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Health care not a one-size-fits-all deal

We have been hearing a great deal lately about the repeal of one health plan and its replacement with another, creating praise and recrimination, depending on which side of the debate you stand. There seems to be a major flaw in both plans, particularly treating health issues as uniform across genders and age groups.

What is not well-known is that medical research, which accompanies the testing and development of new drugs and treatments, has until fairly recently been tested mainly on male subjects. This gender gap was documented in 2015 by The Guardian, which quoted a 2014 study by researchers at the Brigham and Women’s Hospital in Boston.

“The science that informs medicine — including the prevention, diagnosis and treatment of disease — routinely fails to consider the crucial impact of sex and gender. This happens in the earliest stages of research, when females are excluded from animal and human studies or the sex of the animals isn’t stated in the published results. Once clinical trials begin, researchers frequently do not enroll adequate numbers of women or, when they do, fail to analyze or report data separately by sex. This hampers our ability to identify important differences that could benefit the health of all,” it wrote. (http://bit.ly/2qkgskG)

We may consider ourselves careful health shoppers but what else has slipped by our vigilance? For example, many people, especially seniors, are on the ball about getting routine medical screenings and watching their cholesterol and other numbers. But how many know the actual percentages of how many women develop breast cancer over a lifetime, or what vital functions cholesterol perform in the human body?

Statistics issued in March by Breastcancer.org estimate that about 12 percent of women in the United States, about one in eight, will develop invasive breast cancer over the course of their lifetime. Conversely, women have an 88 percent chance of never developing breast cancer. I can live with those odds.

Still, the medical profession promotes breast cancer screenings as a vital part of women’s health care. Over the past few years I have been meeting women who have never had a mammogram and are in good health. I do not consider myself a medical Luddite but women need to consider the statistics when evaluating their own health care.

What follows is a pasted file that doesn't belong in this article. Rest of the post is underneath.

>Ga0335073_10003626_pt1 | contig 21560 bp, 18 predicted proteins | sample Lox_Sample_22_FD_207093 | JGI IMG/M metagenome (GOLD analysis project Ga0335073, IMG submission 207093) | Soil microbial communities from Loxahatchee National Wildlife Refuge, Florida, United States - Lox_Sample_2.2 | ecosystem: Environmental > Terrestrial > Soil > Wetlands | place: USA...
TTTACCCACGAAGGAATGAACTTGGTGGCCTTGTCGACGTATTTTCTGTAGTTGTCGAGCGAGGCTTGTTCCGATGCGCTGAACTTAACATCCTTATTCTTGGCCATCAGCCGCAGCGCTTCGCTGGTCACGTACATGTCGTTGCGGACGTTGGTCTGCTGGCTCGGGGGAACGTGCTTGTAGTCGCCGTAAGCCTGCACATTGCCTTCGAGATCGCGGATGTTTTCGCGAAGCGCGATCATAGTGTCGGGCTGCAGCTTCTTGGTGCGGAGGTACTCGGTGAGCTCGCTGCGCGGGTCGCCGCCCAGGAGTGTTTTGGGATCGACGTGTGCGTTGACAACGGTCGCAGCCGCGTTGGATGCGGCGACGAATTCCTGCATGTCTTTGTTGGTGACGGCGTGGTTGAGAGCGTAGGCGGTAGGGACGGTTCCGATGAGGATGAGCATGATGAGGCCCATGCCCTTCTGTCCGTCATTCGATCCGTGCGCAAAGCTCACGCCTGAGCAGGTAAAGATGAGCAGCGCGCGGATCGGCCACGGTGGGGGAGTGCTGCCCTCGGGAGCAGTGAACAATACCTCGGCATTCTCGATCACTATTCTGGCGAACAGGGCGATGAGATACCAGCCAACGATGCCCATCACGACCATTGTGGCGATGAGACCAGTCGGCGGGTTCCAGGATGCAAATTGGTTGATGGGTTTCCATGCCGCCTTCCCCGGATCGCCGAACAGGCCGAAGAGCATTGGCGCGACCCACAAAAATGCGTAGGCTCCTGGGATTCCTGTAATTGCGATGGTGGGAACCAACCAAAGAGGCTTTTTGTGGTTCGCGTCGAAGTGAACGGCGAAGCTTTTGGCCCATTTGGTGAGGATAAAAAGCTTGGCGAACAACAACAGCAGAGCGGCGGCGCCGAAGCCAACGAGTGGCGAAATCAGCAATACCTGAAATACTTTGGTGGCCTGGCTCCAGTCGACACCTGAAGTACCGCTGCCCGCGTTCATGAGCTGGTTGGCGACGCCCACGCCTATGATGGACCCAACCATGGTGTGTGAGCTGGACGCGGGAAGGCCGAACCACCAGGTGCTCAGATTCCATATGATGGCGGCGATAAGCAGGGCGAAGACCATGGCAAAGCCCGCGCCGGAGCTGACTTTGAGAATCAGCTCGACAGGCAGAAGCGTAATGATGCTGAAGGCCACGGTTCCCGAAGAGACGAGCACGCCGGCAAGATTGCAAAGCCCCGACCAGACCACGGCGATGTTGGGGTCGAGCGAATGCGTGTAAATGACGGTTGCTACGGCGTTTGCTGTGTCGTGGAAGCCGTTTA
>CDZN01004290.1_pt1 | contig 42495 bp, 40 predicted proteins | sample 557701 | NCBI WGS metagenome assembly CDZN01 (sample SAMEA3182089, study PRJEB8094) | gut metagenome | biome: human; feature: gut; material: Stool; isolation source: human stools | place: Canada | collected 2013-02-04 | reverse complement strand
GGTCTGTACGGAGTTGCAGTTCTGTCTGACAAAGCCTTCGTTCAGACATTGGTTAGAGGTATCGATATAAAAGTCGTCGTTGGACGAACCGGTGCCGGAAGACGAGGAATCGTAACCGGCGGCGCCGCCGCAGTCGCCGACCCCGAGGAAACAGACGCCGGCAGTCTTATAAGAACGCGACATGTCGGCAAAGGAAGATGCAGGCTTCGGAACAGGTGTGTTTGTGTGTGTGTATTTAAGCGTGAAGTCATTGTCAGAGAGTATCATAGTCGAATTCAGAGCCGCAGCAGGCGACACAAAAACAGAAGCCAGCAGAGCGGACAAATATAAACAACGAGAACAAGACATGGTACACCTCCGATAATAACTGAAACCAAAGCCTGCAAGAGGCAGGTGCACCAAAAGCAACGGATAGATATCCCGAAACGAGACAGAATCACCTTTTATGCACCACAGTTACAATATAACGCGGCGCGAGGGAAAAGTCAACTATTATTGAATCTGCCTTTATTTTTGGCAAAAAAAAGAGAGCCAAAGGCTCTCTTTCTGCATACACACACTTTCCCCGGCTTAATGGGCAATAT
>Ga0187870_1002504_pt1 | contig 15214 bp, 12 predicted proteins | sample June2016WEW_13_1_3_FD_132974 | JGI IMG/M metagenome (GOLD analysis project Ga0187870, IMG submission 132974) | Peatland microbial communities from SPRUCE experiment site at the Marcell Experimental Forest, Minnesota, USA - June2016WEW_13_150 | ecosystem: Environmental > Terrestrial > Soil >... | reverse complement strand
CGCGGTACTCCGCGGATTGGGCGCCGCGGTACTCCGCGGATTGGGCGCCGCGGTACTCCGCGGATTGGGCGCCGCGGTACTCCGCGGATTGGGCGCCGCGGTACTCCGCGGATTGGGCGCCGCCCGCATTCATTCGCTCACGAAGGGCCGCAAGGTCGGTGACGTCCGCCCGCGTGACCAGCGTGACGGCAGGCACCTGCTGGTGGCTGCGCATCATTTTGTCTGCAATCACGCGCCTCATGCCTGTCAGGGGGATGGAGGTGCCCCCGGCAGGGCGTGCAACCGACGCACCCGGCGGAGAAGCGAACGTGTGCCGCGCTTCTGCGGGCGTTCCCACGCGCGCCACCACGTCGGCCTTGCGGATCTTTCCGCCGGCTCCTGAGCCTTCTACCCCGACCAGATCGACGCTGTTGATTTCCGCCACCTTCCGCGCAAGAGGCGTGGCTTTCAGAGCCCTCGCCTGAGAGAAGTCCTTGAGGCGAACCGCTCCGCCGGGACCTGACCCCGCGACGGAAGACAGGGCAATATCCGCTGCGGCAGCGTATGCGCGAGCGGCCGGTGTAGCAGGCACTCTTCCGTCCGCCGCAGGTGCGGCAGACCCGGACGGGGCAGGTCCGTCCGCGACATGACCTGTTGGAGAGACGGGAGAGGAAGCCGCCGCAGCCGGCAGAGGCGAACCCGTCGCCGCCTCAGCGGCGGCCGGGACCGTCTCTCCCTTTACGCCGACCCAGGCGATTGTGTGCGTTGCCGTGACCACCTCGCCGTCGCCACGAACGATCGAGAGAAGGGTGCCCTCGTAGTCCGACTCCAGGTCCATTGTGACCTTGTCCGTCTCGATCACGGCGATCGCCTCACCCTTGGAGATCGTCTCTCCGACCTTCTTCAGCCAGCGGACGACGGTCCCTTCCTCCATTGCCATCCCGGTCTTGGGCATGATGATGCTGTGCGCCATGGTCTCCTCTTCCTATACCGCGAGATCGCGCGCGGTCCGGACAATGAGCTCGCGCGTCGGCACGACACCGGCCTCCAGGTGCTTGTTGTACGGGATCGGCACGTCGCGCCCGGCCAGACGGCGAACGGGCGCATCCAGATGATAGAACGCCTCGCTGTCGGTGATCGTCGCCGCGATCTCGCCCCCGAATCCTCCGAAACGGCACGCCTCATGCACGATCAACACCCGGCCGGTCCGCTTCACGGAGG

Cholesterol has received a bad rap in recent decades, including the ubiquitous “bad” cholesterol. Cholesterol serves many vital functions in the body. According to Dr. Shabnam Das Kar, a functional and metabolic expert, cholesterol is the precursor for the synthesis of many hormones in the body, is a component of cell membranes and involved in cell function, and is involved with Vitamin D synthesis.

It is well-acknowledged that too much cholesterol in the blood stream contributes to heart attacks and strokes but what percentages are safe? Medical researchers have been lowering the numbers with diet and statins over the years and are now encountering problems, asking how much is too little cholesterol and what problems does this cause?

Overzealous health care, which is dictated only by the numbers, can be just as detrimental as too little health care. It is important for health-care customers, especially women, to educate themselves about the facts involved in providing their health services.

Angela Smith is a Ph.D. life coach, author and educator who has been resident in Nevada since 1992. She can be reached at catalyst78@cox.net.

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